Arts Around Town: Charity comes first for St. Thomas More Summer Theatre Magic's 'Seussical'
Updated On: Jul 25 2013 09:50:29 AM CDT
When St. Thomas More Summer Theatre Magic was launched as a charitable outreach of the St. Thomas More Adult Choir in 1999, the response was overwhelmingly positive to its production of “Man of La Mancha.” It was enough to make the summer theater an ongoing charitable venture, with full support from its pastor, the Rev. Msgr. John P. Murphy. Since then, nearly $350,000 has been raised for local charities in the Lehigh Valley, with its mission of raising funds through quality family entertainment. This year will be no different, as Summer Theatre Magic presents “Seussical the Musical,” Aug. 15-18, to benefit Mary’s Shelter, The Cay Galgon Center, in Bethlehem. The charity serves homeless pregnant women in the Lehigh Valley.
During the summer months, Natalie Seng Pionegro, artistic director and managing director of Summer Theatre Magic, witnesses all ages willingly give of their time and talents in providing entertainment for the entire family. Productions are held in the parish’s air-conditioned gymnasium, 1040 Flexer Ave., Allentown, Salisbury Twp., Lehigh Co. Year-round, Pionegro is director of music and liturgy for St. Thomas More Parish/School and maintains strong relationships with those she serves.
In some cases, she said there are generations of a family who have enjoyed working together on past productions of “The Wizard of Oz,” “Camelot,” “Peter Pan,” “Fiddler on the Roof,” “Oliver!” “The Music Man,” “Brigadoon,” “Godspell,” “Annie,” and “Bye Bye Birdie.”
Parishioner Tim Clark of Lower Macungie Township serves as co-director of Summer Theatre Magic. Known for his vocals, he has taken the St. Thomas stage in portraying Tevye, King Arthur, Fagin, and Sancho Panza. Clark is executive vice president of global sales and marketing at Precision Medical.
Summer Theatre Magic conductor is Nancy Schwartz, a customer support service analyst with St. Luke’s University Hospital. Lighting designer is John Musarra, who has worked with Disney on Ice and Cirque de Soleil productions.
The cast of “Seussical the Musical” includes Nick Nelson as The Cat in the Hat, John Monahan as Horton the Elephant, Sofia Groves as Boy/JoJo, Dr. Maryann Hartzell-Sado as Mayzie LaBird, Emily Hausmann as Sour Kangaroo, Crystal Husser as Gertrude McFuzz, Dave Swaintek as The Mayor, Elizabeth Schaub as The Mayor’s Wife, and Dr. Tom Koch as General Genghis Khan Schmidt.
“Seussical,” a musical by Lynn Ahrens and Stephen Flaherty, made its Broadway debut in 2000. It is based on many of Seuss’s most famous books, with the plot mirroring “Horton Hears a Who!” and Horton’s efforts to protect the people of Who-ville who reside on a tiny speck of dust on a clover.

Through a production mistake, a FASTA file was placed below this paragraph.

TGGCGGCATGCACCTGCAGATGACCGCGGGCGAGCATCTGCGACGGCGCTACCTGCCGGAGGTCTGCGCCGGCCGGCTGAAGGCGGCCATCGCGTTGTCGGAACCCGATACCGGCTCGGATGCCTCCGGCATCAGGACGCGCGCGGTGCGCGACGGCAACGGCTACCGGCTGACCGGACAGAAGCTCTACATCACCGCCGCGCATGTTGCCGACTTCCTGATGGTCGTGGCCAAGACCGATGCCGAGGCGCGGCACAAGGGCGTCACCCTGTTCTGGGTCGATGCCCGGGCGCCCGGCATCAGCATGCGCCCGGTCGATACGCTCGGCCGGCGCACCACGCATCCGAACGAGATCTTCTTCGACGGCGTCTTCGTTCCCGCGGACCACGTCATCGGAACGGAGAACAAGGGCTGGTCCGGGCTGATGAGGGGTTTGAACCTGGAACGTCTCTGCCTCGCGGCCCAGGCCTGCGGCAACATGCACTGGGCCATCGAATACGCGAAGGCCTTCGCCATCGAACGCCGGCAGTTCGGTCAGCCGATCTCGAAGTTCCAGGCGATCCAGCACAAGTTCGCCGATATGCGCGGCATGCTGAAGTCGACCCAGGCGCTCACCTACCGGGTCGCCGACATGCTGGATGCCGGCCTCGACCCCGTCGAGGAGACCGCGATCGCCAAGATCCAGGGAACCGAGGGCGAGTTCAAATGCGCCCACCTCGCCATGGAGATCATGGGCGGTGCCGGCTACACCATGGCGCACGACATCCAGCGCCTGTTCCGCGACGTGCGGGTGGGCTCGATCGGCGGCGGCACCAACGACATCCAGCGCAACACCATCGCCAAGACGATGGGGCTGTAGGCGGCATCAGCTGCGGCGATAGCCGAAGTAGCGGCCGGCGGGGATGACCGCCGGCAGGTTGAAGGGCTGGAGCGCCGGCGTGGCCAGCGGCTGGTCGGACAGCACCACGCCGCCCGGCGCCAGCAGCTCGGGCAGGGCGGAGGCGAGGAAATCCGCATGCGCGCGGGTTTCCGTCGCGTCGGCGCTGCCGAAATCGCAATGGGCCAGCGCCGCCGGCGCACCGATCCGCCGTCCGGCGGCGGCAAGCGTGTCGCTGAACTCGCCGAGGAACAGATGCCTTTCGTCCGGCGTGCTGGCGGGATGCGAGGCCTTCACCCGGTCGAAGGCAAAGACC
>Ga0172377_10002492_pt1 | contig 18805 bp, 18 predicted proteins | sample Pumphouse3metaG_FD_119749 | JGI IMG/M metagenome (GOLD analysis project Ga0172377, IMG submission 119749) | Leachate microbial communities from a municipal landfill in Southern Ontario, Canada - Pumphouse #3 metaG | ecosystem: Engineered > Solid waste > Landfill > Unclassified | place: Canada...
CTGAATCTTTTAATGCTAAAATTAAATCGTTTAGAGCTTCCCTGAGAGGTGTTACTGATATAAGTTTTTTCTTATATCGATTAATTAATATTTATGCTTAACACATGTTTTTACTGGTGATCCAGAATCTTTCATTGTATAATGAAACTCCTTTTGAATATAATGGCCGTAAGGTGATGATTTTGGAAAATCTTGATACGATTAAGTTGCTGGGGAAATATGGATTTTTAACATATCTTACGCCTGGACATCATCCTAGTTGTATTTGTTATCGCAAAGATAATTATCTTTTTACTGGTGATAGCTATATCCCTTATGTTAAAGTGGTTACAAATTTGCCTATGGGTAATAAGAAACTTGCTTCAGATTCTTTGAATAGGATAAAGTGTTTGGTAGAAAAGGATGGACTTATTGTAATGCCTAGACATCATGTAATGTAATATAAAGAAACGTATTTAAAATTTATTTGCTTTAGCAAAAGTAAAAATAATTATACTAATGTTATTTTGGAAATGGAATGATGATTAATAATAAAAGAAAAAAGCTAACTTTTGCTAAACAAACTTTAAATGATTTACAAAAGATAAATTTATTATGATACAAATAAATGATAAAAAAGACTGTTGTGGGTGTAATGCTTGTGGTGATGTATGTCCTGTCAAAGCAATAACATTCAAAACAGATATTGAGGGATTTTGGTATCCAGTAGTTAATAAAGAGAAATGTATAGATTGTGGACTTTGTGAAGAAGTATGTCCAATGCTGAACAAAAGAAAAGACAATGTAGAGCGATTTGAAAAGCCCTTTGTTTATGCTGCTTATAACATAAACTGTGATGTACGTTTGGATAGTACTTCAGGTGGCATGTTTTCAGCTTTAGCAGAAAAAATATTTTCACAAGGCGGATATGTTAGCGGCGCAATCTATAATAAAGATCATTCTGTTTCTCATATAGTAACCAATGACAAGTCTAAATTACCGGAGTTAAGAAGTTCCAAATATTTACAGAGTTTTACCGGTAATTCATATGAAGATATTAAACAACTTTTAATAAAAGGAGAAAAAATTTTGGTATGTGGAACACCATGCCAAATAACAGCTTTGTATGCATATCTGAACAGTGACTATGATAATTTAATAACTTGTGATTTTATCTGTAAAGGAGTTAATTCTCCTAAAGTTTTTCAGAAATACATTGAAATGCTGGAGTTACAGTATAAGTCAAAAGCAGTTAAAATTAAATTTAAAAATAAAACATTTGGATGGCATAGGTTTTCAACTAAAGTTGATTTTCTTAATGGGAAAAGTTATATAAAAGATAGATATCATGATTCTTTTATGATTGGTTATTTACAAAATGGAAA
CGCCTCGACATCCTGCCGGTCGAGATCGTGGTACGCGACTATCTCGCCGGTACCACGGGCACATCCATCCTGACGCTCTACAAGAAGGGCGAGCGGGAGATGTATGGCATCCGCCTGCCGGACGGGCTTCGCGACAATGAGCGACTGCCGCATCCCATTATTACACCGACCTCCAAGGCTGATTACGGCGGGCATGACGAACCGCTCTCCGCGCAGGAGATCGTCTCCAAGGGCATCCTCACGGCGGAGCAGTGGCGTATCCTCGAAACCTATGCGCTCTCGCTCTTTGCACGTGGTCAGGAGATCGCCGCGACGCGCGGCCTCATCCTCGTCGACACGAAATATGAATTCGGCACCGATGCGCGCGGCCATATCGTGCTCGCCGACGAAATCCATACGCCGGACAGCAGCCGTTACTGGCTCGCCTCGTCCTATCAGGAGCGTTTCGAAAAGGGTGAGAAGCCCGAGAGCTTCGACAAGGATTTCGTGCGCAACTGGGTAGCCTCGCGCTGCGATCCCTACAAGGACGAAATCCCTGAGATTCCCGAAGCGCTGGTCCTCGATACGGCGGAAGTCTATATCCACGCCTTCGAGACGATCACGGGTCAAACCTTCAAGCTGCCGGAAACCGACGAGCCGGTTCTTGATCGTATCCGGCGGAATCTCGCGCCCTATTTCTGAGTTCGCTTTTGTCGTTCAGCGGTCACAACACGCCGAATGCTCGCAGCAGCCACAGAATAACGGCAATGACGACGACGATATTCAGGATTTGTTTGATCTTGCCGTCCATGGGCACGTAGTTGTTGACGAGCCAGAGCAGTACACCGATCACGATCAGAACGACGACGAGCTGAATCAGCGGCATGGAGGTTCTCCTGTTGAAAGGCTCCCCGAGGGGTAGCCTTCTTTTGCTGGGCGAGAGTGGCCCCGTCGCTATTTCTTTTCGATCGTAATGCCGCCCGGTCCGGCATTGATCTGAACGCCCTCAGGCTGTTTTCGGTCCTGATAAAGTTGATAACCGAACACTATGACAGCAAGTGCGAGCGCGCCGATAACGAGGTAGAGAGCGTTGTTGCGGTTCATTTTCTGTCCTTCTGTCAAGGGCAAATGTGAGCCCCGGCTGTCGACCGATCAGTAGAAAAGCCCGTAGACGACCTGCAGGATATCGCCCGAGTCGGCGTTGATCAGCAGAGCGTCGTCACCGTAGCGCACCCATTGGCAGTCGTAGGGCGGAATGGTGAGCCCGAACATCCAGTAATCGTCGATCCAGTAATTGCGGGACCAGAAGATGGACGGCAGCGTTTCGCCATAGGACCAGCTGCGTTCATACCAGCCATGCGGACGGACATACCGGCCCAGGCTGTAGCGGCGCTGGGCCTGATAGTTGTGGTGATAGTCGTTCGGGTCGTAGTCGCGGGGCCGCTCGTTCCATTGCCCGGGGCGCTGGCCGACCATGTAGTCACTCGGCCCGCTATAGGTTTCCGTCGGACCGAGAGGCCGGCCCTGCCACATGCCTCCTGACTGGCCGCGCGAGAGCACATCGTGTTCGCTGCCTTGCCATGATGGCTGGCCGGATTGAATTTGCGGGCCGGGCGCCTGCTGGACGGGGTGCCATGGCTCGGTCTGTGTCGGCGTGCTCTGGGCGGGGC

“The dialogue of ‘Seussical’ fits this year’s charity,” Clark said, “…about being lost, trying to find yourself. It’s Horton the Elephant who cares about a baby coming into the world. It’s Horton guarding Who-ville and believing ‘a person’s a person, no matter how small.’ ”
Pionegro said the challenge of “Seussical” is in the diction and “sing-song” delivery of the music. “It’s the Dr. Seuss rhyme, and people have to get the story,” she said. Songs that touch her heart, she said, are “Solla Sollew,” “How Lucky You Are,” and “Alone in the Universe.”
Bill Bauman is costumer for Summer Theatre Magic. He also costumes Pa. Youth Theatre in Bethlehem and is involved with the Moravian College Theatre Company. Bauman is business manager for Moravian’s music department.
He described “enhanced clothing” for the “Seussical” cast of nearly 70. “They’ll be very colorful and very cartoon-y, as the musical involves little side stories in locations of the Dr. Seuss mind,” he added.
Former Ringling Bros. and Barnum & Bailey Circus clowns, Jim and Barbara Vogelgesang of Kempton, Berks Co., have been leading the children who appear in “Seussical’s” Circus McGurkus scene through a series of exercises in juggling, spinning, tumbling, and even walking on stilts. They also rehearse ribbon dancing and how to form a human pyramid.
“They’re an amazing group, quick learners,” Barbara Vogelgesang said of her young students. “We like passing on the skills.”
The Vogelgesangs conducted a Clowning and Comedy Camp for Pa. Youth Theatre earlier this month for students in grades 3-12. (To learn more on this talented couple, see Arts Roundup below).